I’ve been afraid to admit this because it might: jinx me, come back to haunt me, mock me (you name the expression), but the truth is that I’m enjoying parenting my teen and I have been… for months. (Shhh…)
It was last year after I read Anne Lamott’s description of her own teen that I began to tremble in fear. I shared the article with my son who was a turbulent 13 at the time, and he asked, “Mom, if 13 is ‘training-wheels-adolescence (Anne’s coinage), then how are we going to make it through ‘hard core biker adolescence (Anne’s descriptor of 14)’?”
But we must be a “biker family” without knowing it, because (so far) 14 has been pretty sweet.
I think it helps that my son now towers over me so that he is compelled to use my body as a leaning post. This pseudo form of affection is warmly welcomed (even if it puts my back out of whack) after the long absence of any bodily contact between us that began at 12.
It’s not that my teen is a Stepford child or anything. He is still moody, prone to obnoxious outbursts, outstanding demonstrations of selfishness and the occasional multiple personalities.
But he always comes back around.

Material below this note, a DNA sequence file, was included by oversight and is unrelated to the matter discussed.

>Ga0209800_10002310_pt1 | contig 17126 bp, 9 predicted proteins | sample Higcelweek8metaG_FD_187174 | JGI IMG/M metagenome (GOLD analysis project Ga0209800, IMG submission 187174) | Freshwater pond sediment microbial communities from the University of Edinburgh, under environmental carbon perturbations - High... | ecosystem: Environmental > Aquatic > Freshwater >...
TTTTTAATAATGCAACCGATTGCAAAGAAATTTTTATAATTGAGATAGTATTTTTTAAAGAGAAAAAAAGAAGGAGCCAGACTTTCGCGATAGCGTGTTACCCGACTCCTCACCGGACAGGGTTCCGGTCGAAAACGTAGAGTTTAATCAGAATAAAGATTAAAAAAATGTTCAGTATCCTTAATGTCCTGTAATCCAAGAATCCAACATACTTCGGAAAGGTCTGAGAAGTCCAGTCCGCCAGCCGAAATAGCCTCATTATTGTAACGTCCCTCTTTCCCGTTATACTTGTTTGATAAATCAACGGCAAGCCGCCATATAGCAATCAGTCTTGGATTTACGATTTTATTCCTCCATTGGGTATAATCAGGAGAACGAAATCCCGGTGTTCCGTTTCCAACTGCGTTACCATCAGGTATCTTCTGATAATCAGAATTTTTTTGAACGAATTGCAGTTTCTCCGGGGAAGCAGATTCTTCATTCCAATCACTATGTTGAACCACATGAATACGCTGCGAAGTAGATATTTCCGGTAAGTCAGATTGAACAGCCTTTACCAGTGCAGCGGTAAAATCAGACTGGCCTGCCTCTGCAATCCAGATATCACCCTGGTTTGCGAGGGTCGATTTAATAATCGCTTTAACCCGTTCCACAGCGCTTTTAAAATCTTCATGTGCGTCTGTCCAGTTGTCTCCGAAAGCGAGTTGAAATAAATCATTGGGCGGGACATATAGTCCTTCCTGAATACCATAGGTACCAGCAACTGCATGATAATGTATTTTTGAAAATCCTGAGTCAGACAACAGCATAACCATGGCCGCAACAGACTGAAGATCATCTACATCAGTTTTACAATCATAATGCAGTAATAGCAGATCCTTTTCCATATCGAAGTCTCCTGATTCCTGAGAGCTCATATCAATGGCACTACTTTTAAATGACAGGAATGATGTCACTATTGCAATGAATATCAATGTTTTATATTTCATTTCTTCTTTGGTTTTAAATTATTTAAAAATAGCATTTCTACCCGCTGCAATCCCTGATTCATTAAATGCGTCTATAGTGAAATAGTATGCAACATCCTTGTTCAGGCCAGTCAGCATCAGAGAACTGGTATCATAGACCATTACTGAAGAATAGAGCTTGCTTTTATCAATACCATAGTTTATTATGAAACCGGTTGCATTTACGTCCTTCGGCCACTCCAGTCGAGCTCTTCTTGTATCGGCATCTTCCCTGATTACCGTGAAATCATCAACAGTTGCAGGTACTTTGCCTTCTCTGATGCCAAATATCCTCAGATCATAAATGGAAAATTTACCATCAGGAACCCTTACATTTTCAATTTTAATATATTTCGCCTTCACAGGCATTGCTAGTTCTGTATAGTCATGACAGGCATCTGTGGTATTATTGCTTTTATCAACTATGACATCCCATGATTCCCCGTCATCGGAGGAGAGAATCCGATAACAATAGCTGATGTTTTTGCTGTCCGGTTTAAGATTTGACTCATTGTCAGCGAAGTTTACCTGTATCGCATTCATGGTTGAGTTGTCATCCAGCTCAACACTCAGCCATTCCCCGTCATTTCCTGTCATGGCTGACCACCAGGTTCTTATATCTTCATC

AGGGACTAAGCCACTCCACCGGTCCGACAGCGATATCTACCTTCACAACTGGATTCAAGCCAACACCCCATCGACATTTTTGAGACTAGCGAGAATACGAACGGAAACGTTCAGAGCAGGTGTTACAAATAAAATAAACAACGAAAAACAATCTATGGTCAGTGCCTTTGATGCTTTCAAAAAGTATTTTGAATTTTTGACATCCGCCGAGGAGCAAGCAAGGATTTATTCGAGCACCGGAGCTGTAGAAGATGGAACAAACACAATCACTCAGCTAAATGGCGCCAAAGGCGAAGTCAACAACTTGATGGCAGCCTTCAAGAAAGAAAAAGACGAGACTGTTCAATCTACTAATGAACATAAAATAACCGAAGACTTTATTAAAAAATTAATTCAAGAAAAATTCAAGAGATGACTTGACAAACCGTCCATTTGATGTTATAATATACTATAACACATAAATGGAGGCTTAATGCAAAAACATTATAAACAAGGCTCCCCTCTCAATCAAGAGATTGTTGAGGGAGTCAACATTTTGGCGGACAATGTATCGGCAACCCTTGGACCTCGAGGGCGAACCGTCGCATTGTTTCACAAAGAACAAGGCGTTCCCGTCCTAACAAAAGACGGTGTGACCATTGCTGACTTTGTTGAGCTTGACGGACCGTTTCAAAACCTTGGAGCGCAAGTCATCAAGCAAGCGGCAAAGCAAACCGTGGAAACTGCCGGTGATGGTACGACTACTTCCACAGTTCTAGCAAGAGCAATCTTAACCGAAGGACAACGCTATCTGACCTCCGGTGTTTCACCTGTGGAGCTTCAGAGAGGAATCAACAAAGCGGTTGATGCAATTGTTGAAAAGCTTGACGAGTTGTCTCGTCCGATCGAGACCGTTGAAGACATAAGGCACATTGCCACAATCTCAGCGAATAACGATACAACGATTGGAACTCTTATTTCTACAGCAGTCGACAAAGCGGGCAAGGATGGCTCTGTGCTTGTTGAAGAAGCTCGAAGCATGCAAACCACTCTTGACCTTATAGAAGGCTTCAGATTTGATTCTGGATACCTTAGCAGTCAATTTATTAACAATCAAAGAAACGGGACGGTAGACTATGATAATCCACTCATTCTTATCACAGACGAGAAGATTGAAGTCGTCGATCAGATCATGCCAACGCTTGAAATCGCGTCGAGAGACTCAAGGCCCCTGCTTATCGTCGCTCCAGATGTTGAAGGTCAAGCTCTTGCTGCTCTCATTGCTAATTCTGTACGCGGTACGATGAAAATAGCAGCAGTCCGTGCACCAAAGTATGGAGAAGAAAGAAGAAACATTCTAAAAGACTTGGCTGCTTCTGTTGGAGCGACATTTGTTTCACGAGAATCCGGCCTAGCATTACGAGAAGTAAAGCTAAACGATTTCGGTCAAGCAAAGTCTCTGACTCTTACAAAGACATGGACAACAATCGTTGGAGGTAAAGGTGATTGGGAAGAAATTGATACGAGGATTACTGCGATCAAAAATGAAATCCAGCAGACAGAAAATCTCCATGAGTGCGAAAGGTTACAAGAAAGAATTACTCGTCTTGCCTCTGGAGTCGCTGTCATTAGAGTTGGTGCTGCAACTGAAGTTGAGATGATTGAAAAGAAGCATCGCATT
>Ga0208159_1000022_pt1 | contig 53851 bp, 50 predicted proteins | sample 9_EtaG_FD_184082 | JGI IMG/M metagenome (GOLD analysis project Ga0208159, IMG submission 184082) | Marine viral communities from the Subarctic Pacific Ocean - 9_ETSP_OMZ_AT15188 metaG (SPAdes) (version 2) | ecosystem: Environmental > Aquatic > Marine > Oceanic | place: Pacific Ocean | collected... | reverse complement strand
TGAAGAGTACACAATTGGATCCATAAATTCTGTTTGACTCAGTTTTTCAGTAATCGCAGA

I have to give credit to our family “practice” of Non-Violent Communication. It’s given my son the tools he needs to understand and express his burning teen desires and it’s lent a voice that I can hear through my middle-aged ears. And although he is the first to mock any pride we might take in our family, I’d like to think that he feels heard–and because of that, he’s willing to hear us. His small, but heroic teen efforts of compassion go a long way toward family harmony.
But here’s my secret. What I am enjoying most is exploring the frightening topic of his emerging sexuality.
Months ago, I reached out to other mothers of boys to ask, What do I need to teach my son about sex? Only to discover that I hadn’t lived what I most wanted to offer. So now we are learning, side by side (although he doesn’t know that.)
(stay tuned for next week’s post on moms, teens & sex)